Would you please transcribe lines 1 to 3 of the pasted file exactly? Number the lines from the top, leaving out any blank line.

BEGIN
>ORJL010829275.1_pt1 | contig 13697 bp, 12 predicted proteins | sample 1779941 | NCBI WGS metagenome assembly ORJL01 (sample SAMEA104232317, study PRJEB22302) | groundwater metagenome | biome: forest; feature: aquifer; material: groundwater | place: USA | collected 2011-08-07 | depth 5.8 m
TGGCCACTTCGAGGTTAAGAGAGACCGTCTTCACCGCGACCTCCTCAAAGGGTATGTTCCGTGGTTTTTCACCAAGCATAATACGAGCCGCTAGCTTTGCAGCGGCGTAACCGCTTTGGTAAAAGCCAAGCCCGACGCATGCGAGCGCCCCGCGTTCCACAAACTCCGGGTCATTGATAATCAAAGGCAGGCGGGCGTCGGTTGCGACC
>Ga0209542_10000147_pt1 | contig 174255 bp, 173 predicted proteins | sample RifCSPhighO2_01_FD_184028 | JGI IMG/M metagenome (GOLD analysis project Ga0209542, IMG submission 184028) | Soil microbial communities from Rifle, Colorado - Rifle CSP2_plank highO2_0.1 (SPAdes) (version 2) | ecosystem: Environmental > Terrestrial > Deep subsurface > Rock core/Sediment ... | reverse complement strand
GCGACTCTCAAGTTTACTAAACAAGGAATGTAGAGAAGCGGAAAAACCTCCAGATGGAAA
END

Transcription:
>ORJL010829275.1_pt1 | contig 13697 bp, 12 predicted proteins | sample 1779941 | NCBI WGS metagenome assembly ORJL01 (sample SAMEA104232317, study PRJEB22302) | groundwater metagenome | biome: forest; feature: aquifer; material: groundwater | place: USA | collected 2011-08-07 | depth 5.8 m
TGGCCACTTCGAGGTTAAGAGAGACCGTCTTCACCGCGACCTCCTCAAAGGGTATGTTCCGTGGTTTTTCACCAAGCATAATACGAGCCGCTAGCTTTGCAGCGGCGTAACCGCTTTGGTAAAAGCCAAGCCCGACGCATGCGAGCGCCCCGCGTTCCACAAACTCCGGGTCATTGATAATCAAAGGCAGGCGGGCGTCGGTTGCGACC
>Ga0209542_10000147_pt1 | contig 174255 bp, 173 predicted proteins | sample RifCSPhighO2_01_FD_184028 | JGI IMG/M metagenome (GOLD analysis project Ga0209542, IMG submission 184028) | Soil microbial communities from Rifle, Colorado - Rifle CSP2_plank highO2_0.1 (SPAdes) (version 2) | ecosystem: Environmental > Terrestrial > Deep subsurface > Rock core/Sediment ... | reverse complement strand